In a ruling that challenges the adage that quitters never win, the New Jersey Appellate Division determined that an employee who resigned her job was eligible for benefits reversing a decision of the Unemployment Appeals Tribunal. In re Cottman, the applicant was denied unemployment benefits on the basis that she voluntarily resigned her employment. Cottman did not dispute that she resigned her employment when her babysitter cancelled and she had no child care available for her child. When Cottman tried to call out of work, her former employer did not dispute that Cottman was told by her supervisor she may be terminated if she did not appear for work or find a replacement to cover for her shift. While the Appellate Division acknowledged that leaving work for personal reasons, no matter how compelling, ordinarily disqualifies an applicant from receiving benefits, the Court held Cottman was not disqualified because she only resigned under the threat of being terminated. The Court found her violation of her employer’s policy would have led to termination based on its past practice even though her supervisor used the word “may.” Since the Court found Cottman would have been qualified for benefits if she were terminated and she only resigned under the threat of termination, it reversed the Appeals Tribunal’s decision denying benefits.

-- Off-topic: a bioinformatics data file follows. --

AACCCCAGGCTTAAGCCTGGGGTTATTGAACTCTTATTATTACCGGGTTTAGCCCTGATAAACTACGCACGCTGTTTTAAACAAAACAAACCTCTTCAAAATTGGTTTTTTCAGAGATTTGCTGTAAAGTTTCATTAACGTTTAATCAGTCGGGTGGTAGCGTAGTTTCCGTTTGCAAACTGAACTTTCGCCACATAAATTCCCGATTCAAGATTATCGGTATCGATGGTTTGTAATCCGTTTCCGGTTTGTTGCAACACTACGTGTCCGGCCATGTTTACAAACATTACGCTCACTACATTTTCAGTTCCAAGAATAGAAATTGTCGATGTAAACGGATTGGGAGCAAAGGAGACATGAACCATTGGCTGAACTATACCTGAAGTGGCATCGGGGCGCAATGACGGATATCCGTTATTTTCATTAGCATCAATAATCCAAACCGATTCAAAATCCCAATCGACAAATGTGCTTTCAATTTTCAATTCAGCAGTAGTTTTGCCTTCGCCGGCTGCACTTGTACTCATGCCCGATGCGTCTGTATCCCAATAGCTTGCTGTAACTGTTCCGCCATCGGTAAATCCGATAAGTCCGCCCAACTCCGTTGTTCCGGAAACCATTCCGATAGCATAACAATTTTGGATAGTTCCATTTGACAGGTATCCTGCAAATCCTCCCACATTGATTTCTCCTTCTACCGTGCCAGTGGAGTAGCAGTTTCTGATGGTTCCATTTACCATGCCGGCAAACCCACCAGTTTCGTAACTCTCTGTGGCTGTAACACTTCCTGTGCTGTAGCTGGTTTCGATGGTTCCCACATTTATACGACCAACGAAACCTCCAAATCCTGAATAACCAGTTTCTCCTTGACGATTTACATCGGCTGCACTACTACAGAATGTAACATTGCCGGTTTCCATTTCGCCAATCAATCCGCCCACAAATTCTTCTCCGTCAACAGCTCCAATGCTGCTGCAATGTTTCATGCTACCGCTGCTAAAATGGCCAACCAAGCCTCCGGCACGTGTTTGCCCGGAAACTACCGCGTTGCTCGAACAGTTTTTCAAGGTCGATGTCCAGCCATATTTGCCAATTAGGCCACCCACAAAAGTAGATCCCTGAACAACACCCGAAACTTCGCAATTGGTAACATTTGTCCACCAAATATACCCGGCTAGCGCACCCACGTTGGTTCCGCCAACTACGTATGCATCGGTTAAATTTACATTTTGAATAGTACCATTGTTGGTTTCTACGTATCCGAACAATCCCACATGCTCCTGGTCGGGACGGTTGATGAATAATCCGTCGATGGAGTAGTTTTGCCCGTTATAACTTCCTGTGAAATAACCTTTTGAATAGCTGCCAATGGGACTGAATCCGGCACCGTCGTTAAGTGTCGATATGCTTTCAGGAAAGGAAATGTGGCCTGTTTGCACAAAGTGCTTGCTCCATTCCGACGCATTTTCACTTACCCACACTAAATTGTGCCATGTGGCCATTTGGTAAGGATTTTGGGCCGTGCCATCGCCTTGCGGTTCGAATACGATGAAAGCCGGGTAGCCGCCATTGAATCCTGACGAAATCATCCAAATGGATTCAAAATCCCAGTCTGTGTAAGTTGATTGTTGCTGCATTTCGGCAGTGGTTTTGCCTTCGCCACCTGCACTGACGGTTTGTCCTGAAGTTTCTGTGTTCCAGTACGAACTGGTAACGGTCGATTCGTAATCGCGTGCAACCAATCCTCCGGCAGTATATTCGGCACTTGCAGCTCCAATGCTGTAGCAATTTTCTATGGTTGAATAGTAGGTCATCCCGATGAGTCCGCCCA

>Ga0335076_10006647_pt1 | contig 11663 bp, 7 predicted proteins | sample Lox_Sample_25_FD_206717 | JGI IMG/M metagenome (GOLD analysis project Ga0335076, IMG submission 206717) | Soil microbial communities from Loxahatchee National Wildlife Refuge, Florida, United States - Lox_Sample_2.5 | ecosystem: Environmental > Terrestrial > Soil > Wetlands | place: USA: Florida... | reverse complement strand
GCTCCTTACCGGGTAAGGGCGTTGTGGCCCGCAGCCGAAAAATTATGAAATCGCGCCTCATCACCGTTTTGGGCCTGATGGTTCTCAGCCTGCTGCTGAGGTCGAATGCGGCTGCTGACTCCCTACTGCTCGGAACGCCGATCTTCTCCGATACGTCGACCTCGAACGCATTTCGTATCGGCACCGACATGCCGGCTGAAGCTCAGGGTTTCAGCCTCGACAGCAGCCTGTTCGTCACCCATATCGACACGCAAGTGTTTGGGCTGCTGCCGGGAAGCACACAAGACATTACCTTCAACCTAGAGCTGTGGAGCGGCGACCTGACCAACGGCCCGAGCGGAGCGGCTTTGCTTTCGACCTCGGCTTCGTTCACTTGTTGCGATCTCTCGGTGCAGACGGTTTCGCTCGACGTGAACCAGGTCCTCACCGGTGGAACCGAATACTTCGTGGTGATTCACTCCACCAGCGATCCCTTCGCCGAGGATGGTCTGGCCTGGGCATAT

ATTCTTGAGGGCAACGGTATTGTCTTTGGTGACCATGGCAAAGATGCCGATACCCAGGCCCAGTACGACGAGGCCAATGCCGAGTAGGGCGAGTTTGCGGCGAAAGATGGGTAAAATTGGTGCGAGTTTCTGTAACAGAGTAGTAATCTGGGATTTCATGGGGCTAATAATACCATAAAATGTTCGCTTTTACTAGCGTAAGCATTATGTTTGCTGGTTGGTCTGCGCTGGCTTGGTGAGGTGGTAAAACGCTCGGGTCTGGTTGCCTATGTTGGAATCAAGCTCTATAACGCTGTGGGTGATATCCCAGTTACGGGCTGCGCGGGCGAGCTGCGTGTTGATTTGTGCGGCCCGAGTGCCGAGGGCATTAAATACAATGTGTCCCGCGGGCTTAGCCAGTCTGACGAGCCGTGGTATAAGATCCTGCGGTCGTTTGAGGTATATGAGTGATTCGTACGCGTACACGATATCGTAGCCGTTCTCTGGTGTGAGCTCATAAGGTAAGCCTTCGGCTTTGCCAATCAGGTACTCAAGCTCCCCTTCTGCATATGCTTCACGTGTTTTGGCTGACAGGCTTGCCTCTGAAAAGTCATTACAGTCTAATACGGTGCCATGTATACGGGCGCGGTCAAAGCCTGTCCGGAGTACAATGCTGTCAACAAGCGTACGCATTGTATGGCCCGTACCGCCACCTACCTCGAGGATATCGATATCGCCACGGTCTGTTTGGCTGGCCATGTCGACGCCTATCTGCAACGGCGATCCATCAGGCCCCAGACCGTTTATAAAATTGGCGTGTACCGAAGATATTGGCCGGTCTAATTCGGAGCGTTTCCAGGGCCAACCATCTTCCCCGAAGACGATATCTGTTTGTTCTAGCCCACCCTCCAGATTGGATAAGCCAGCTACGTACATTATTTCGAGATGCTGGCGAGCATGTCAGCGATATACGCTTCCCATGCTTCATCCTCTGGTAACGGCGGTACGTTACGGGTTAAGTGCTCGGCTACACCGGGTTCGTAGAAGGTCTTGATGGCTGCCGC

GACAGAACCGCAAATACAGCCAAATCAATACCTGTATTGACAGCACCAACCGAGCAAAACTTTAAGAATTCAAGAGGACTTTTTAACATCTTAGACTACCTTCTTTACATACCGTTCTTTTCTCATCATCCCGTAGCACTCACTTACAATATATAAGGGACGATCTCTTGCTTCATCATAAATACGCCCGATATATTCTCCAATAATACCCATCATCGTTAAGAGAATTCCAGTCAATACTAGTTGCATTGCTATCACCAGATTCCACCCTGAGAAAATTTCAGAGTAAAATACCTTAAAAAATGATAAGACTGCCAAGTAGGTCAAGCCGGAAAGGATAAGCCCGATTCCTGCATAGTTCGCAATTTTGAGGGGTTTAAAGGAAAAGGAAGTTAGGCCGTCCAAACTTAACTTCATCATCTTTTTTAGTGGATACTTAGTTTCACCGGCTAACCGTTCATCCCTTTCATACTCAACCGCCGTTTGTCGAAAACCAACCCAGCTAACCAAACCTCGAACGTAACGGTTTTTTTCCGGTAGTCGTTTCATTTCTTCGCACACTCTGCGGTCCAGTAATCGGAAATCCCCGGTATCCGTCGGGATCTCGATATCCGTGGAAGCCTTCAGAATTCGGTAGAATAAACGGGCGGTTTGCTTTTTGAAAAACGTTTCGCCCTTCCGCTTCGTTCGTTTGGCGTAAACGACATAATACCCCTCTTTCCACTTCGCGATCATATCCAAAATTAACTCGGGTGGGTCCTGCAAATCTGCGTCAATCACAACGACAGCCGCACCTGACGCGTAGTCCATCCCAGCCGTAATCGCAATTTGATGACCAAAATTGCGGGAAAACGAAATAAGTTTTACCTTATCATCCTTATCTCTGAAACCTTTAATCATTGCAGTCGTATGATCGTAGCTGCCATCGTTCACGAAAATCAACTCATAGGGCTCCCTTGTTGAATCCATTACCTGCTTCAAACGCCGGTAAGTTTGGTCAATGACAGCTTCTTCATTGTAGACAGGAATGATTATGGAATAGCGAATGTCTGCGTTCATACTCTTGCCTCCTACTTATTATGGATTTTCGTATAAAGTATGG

Savvy employer takeaways: Employers should not threaten employees with termination unless they really mean it, and they should understand that employees who react to such threats by resigning may, under the right circumstances, be eligible to collect unemployment.
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Tagged: adam gersh, benefits, Employee Benefits, employee relations, employment attorney, new jersey employment attorney, termination of employees, unemployment, Unemployment Appeals Tribunal
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